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Franz / František Fischhof

(1898 Satu Mare - 1958 New York)

The first volume of a copy of Pele Joez - a kind of code of conduct - written by Rabbi Eliezer Papo and printed in Vienna in 1876, contains a handwritten as well as a stamped ownership note of its obviously last rightful owner:


We have already encountered the name Franz Fischhof during our research in connection with other books that were not in his possession. He appears in the still existing documents as one of the employees who had to use their knowledge of Hebrew literature in the utilization of books under the compulsion of the National Socialists. This applies firstly to his activities in the Jewish Museum in Prague - known by the German occupiers as the Jewish Central Museum - and his work in the Terezín book collection group, the so-called Talmud-Kommando. It is striking that the estate of Rabbi Emil Davidovič, which we examined, contains several books whose owners played a role in these two book processing units.

Fischhof was born in Satu Mare, now part of Romania, near the Hungarian border, where there had been a large Jewish population since the 18th century. According to his son's statements in the restitution files of the German Federal Republic, Fischhof served in the Austro-Hungarian army during the First World War and subsequently worked as a merchant in the Viennese "Metall und Erz-Compagnie Baer und Sondheimer". A few sporadic newspaper articles provide information about his activities in the 1920s. Fischhof devoted himself intensively to Jewish youth work between Vienna and Bratislava during this time and was involved in the "Agudat Israel" and "Tiferet Bachurim" associations. One mission to which he dedicated himself was the placement of destitute Jewish boys from Vienna in Slovakian yeshivot.

Presumably in the early 1920s, Fischhof married Irma Rivka Straußmann, born in 1899 in the Hungarian-Czechoslovakian border town of Sátoraljaújhely (Hebr. שאטוראליאויהיי). The couple had four children: Herbert, born in 1926; Edith Rose/Edita Růžena, born in 1928; Irene/Irena, born in 1930 and Friedrich/Bedřich, born in 1934.

During the celebrations for the 10th anniversary of the founding of Czechoslovakia in 1929, we find Fischhof mentioned as a member of the delegation appearing in Prague around Abraham Aron Katz, the Chief Rabbi of Nitra. As he is mentioned as a candidate for the rabbinate, we can assume that he was ordained in Nitra soon afterwards.

In the years 1931-1936, Fischhof published a jewish youth gazette ("Jüdische Jugendblätter") in Prague - as the "organ of the Orthodox youth". The commitment to Orthodoxy was more of a marginal phenomenon in Prague at the time, represented above all by the Lieben family, who had a significant influence on Prague's cultural life. Some members of the Lieben family were involved both in the publication of the magazine and in the "Tiferes Bachurim" association, which initially acted as publisher.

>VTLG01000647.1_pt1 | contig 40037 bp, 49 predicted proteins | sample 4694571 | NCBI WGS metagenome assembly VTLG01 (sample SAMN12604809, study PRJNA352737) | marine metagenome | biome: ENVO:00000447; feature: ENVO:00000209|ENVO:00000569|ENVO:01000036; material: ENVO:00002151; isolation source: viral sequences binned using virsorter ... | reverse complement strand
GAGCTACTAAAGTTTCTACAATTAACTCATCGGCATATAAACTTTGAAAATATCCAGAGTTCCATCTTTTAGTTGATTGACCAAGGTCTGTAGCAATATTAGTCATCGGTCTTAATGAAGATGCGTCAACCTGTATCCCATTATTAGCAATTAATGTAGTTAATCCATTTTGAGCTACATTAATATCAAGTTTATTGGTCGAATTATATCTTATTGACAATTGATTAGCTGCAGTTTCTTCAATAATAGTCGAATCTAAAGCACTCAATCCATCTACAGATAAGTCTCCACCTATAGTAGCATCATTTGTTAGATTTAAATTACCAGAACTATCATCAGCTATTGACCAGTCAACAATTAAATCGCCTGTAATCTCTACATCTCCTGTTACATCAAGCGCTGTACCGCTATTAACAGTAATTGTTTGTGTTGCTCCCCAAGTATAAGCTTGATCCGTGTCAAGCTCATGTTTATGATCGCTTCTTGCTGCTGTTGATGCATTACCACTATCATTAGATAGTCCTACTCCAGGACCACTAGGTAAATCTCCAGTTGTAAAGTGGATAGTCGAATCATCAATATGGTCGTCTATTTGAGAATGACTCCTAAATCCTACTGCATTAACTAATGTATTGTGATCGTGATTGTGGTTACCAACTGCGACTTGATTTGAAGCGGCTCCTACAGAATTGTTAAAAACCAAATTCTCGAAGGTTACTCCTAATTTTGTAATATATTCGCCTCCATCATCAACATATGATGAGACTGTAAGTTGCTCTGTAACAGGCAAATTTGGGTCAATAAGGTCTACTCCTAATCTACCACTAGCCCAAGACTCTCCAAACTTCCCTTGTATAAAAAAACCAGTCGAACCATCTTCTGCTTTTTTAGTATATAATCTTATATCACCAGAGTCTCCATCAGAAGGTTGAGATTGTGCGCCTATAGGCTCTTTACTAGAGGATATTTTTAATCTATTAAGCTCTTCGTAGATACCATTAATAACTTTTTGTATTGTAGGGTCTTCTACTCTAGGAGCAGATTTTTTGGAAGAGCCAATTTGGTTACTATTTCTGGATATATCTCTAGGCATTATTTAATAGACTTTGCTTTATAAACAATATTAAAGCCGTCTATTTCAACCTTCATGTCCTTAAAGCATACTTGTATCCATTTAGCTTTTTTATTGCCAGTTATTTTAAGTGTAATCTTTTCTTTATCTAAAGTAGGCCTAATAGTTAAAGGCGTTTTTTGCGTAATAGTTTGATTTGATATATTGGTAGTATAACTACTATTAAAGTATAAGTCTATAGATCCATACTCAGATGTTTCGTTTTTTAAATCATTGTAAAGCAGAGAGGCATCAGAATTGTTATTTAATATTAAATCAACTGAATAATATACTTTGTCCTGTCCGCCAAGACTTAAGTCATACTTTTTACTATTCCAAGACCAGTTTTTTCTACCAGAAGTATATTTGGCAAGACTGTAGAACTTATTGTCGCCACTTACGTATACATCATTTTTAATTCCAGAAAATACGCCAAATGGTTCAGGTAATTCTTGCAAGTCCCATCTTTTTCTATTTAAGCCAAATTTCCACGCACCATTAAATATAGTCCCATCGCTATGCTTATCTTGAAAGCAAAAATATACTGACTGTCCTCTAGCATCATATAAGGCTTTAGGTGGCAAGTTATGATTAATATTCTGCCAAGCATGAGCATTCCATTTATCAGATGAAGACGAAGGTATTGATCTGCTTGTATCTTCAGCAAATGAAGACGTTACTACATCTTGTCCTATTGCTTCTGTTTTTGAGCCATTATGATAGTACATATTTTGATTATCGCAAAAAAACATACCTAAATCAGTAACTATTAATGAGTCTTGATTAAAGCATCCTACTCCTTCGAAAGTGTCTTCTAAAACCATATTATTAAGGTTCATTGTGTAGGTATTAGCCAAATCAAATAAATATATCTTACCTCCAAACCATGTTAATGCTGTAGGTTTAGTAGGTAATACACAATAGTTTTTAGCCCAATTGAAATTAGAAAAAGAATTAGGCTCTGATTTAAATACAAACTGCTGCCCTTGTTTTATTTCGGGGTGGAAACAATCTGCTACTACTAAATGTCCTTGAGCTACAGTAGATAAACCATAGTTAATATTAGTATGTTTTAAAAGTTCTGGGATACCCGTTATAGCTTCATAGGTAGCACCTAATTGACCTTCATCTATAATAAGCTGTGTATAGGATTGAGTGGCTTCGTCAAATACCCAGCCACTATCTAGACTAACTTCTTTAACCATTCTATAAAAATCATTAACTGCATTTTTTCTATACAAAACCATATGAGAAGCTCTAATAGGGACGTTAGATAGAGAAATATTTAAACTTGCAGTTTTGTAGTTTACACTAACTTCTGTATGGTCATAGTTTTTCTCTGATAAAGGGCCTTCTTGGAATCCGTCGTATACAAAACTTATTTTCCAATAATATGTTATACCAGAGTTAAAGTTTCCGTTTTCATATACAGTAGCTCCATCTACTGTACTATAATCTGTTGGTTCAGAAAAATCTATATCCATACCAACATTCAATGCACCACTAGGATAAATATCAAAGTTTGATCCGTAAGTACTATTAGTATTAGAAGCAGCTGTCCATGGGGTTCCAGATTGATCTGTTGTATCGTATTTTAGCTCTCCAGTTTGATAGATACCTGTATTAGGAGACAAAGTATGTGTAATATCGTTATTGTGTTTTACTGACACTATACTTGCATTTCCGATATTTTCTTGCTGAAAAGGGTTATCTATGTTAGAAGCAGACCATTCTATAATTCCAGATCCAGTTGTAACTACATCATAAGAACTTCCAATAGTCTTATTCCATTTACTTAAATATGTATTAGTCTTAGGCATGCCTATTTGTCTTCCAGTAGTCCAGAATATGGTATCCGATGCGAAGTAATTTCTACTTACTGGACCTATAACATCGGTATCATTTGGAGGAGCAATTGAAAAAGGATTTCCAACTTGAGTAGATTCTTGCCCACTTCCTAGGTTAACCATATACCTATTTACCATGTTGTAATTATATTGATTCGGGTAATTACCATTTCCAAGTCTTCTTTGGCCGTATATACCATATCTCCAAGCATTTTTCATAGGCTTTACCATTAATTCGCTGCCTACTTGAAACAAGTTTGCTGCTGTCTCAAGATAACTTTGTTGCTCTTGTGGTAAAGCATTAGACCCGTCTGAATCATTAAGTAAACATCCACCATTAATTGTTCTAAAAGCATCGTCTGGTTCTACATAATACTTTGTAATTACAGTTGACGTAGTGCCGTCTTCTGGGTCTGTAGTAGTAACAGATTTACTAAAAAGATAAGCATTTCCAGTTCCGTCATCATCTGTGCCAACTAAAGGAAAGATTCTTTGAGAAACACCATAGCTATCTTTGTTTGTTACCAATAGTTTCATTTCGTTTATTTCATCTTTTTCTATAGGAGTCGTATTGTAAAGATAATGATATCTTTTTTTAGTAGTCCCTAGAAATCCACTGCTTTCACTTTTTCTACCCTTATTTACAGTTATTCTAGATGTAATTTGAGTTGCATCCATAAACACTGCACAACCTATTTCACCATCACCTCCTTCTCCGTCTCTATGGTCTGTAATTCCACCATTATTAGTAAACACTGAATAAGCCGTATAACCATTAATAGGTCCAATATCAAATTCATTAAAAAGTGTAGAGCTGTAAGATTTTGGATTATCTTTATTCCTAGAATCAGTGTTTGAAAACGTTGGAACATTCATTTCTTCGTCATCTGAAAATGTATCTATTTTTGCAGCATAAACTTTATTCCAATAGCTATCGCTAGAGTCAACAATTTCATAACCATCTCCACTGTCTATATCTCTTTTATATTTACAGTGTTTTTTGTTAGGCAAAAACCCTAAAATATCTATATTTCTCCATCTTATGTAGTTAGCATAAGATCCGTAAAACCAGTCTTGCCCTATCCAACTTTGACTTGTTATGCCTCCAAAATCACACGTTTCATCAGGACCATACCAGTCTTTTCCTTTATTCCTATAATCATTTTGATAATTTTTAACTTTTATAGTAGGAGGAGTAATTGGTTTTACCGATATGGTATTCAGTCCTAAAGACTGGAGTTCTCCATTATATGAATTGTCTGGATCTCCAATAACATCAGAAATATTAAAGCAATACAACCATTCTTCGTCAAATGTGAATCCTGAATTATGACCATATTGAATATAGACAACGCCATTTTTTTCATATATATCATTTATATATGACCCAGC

An article in the "Jüdische Presse" in 1935 reports on a trip to Erez Israel made by Salomon David Ungar (1885-1945), who followed Katz in the position of the Chief Rabbi of Nitra. Here too, Fischhof was one of the Rabbi's companions.

Franz Fischhof was closely associated with the Altneuschul - the most important of the Prague synagogues. Surviving documents show that as an official of the Jewish community, he fulfilled various functions in connection with the synagogue: rabbi (Stiftungsrabbiner), hazzan, custodian, tour guide and ticket seller. Even then, the building, which dates back to the Middle Ages, was a magnet for visitors and Frischhof received a share of the income from ticket sales. Irma and Franz Fischhof's eldest son Herbert was given a permanent seat in the synagogue at the age of four. Records were kept of the allocation of seats and an annual fee was charged for the seats. At the end of the 1930s, the family lived not far from the Altneuschul in a building that can still be found today on the old Jewish cemetery.

The former Czechoslovak President Tomáš Garrigue Masaryk died in 1937. The funeral service in Prague on September 23 was attended by thousands of people from home and abroad. Memorial services in honor of Masaryk, who was also very popular among the Jewish population, were held in all Czechoslovak synagogues. Léon Blum was also there with a delegation from Paris. A few weeks earlier, he had completed his first term as French Prime Minister. During his stay in Prague, he visited the Jewish cemetery with his wife and daughter and was greeted there by Franz Fischhof in French and Hebrew "as a faithful son of our religion".

After the Wehrmacht occupied the Sudeten region in the fall of 1938 and the remaining areas of Bohemia and Moravia in the spring of 1939, preparations were made to bring Irma and Franz Fischhof's eldest son Herbert to safety. He was still a pupil at the Prague State High School and became a bar mitzvah in January 1939. He reached Palestine at the end of the same year and was the only one of the children to survive the Shoah.

Since the establishment of the Protectorate, it was the functionaries of the German occupation for whom Fischhof had to open the gates of the cemetery and the Altneuschul; among others, Adolf Eichmann appeared in October 1939 with an alleged interest in Jewish cultural heritage. Hans Günther, the head of the "Central Office for Jewish Emigration" in Prague, summoned Fischhof and the chairman of Prague's Jewish community in August 1940 to talk about planned filming in the Altneuschul. Members of the community were to hold a service in a clichéd appearance, but Fischhof replied "that no real scenes could come out because the atmosphere was missing. It also contradicted the piety of the Old New Synagogue and its tradition." Filming with professional actors was then considered. Fischhof experienced several attempted attacks on the synagogue and its visitors, in which he also suspected Czech fascists on behalf of the German occupiers.